At the same time that Von der Ahe’s financial and sporting fortunes took a turn for the worse, the United States suffered one of the greatest economic downturns in its history. The Panic of 1893 began, according to Ohio History Central.org , when “the Philadelphia and Reading Railroad, one of the United States' largest railroad companies and employers, ceased operation. Soon thereafter, the National Cordage Company also closed its doors. As a result of the failure of these two companies, a crisis broke out on the stock market. Hundreds of businesses had overextended themselves, borrowing money to expand their operations. As the financial crisis struck, banks and other investment firms began calling in loans, causing hundreds of business bankruptcies across the United States. Banks, railroads, and steel mills especially fell into bankruptcy. Over fifteen thousand businesses closed during this crisis…Unemployment rates soared to twenty to twenty-five percent in the United States during the Panic of 1893. Homelessness skyrocketed, as workers were laid off and could not pay their rent or mortgages. The unemployed also had difficulty buying food due to the lack of income.” Just as this economic crisis began, Von der Ahe decided to build a new ballpark.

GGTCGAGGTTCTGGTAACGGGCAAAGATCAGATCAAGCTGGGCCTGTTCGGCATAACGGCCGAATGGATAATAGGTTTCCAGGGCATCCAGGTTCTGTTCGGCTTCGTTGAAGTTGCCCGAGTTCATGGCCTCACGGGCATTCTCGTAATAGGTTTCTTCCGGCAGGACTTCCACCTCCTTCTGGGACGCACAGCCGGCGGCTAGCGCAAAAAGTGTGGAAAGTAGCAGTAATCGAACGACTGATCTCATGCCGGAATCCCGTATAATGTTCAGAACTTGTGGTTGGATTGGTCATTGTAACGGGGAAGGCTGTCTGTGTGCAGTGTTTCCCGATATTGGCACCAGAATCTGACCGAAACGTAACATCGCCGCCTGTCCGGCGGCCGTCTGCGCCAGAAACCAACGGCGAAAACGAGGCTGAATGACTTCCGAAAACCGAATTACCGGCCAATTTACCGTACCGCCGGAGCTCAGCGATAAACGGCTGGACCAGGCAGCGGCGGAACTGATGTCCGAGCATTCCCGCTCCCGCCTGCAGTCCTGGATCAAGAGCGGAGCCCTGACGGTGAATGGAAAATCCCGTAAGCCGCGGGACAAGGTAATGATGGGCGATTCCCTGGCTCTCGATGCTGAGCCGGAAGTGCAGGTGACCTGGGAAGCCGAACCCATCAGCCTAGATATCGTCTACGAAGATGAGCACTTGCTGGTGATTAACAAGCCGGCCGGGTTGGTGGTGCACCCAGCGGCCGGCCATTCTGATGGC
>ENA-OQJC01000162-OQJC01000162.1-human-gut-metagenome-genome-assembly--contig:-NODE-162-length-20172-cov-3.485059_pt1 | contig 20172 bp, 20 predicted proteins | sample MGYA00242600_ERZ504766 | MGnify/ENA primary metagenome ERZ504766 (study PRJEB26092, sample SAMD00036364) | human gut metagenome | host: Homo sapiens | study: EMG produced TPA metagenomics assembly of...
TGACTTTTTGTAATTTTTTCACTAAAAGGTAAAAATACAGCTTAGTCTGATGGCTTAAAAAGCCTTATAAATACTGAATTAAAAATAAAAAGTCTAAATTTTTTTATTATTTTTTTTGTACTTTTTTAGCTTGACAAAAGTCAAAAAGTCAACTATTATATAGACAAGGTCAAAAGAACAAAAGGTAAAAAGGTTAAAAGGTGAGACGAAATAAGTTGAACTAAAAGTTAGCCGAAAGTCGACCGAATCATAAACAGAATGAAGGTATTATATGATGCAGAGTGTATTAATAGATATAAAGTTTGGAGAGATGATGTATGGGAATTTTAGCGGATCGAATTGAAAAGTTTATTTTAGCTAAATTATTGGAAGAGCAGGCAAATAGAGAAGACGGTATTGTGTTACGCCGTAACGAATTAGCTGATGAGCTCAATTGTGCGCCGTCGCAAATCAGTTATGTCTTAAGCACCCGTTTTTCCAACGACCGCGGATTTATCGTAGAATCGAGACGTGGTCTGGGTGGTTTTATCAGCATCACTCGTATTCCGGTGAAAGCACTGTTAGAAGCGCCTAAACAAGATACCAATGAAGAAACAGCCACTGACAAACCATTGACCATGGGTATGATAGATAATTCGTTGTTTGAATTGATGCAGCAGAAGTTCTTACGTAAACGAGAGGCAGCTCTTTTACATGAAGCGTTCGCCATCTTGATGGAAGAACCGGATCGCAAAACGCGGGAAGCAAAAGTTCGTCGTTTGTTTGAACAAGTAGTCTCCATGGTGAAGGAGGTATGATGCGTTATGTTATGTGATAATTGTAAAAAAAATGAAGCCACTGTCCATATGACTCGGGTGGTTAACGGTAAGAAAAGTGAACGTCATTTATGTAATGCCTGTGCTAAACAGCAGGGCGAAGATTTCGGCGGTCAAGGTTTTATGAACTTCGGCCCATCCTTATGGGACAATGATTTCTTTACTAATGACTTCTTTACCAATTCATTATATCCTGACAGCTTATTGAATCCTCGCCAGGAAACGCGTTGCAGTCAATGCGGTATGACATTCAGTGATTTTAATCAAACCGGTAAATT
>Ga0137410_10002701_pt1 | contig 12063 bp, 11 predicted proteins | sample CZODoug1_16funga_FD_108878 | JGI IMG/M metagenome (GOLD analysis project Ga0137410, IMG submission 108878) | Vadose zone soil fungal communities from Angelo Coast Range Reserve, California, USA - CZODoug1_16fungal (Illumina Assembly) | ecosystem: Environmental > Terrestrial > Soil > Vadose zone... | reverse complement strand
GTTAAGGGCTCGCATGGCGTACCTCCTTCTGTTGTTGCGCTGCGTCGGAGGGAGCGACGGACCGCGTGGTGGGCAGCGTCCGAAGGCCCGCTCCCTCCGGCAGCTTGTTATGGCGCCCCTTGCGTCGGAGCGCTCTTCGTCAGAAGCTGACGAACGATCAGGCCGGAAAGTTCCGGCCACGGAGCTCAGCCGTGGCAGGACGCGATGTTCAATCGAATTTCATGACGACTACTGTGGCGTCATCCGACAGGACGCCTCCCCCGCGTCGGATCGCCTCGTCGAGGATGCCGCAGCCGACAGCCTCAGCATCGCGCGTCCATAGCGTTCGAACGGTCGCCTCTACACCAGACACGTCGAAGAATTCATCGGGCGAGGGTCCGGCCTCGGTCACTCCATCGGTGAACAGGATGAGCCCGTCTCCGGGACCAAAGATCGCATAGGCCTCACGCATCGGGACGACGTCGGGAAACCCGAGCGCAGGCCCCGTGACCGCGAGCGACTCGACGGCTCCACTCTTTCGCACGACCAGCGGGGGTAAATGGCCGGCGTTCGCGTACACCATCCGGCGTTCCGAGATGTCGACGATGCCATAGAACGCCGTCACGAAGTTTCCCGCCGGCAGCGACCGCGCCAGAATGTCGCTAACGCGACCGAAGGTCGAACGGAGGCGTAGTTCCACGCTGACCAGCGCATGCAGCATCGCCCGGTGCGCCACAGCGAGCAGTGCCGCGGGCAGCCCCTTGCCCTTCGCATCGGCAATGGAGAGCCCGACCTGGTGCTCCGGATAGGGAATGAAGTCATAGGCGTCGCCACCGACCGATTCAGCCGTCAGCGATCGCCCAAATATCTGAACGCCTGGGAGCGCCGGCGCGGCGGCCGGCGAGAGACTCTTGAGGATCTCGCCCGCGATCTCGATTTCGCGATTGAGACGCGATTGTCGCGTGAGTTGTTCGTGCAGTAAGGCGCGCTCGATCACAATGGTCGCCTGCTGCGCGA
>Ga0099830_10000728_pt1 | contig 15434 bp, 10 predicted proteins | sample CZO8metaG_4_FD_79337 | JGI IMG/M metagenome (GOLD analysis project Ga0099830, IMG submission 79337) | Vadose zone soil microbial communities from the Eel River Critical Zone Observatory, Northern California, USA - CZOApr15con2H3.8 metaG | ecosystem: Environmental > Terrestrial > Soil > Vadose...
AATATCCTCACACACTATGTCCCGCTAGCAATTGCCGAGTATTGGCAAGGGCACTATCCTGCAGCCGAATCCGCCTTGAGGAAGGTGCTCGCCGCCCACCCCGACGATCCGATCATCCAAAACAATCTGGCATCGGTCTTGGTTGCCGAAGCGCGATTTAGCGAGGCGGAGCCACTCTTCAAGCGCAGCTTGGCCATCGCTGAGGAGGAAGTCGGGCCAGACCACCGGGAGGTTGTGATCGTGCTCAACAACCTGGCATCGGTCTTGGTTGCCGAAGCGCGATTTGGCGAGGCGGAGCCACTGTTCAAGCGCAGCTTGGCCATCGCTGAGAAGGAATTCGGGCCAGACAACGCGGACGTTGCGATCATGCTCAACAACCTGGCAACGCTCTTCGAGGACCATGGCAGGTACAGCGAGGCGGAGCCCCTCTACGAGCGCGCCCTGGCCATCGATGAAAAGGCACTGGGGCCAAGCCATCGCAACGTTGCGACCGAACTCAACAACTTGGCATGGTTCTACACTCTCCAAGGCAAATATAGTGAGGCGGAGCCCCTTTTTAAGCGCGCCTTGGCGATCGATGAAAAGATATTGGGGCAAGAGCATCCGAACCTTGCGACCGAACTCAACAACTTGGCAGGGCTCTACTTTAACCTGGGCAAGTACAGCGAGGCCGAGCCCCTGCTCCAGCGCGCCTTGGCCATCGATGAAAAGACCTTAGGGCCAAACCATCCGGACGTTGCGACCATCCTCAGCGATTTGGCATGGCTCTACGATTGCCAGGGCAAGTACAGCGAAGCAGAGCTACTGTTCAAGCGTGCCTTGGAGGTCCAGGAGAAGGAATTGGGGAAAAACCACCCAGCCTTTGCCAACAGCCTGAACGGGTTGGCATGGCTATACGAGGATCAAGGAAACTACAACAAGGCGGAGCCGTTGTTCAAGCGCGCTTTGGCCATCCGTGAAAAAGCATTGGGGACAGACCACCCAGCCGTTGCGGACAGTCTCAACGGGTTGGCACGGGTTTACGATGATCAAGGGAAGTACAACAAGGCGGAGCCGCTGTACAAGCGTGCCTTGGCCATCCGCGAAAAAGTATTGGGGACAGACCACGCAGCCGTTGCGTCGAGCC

The new Sportsman’s Park, a major real estate investment, was built in 1892 at the corner of Vandeventer Avenue and Natural Bridge Road and was a testament to both Von der Ahe’s imagination and extravagance. According to the Illuminations And Epiphanies website, “Von der Ahe constructed ‘the Coney Island of the West,’ which not only contained the ballpark but included a beer garden, a chute-the-chute water ride, an outfield track for night time horse racing, and an artificial lake.” In order to finance his new sports complex, Von der Ahe took on a great deal of debt in the form of bonds.
By 1898, the national economy had still not fully recovered and Von der Ahe’s financial situation had become desperate. In 1895, his wife sued him for divorce and the resulting settlement was costly. His team was floundering on the field and at the gate after a last place finish in 1897. He was awash in debt and forced to turn to shady money lenders to stay afloat. Handling money as if it were “peanuts to feed to monkeys,” buying champagne for “his numerous army of flatterers and hanger-ons” and keeping multiple mistresses, according to Cash Von der Ahe continued to live the lifestyle of a successful sportsman even as his empire collapsed.
And then his ballpark burnt to the ground.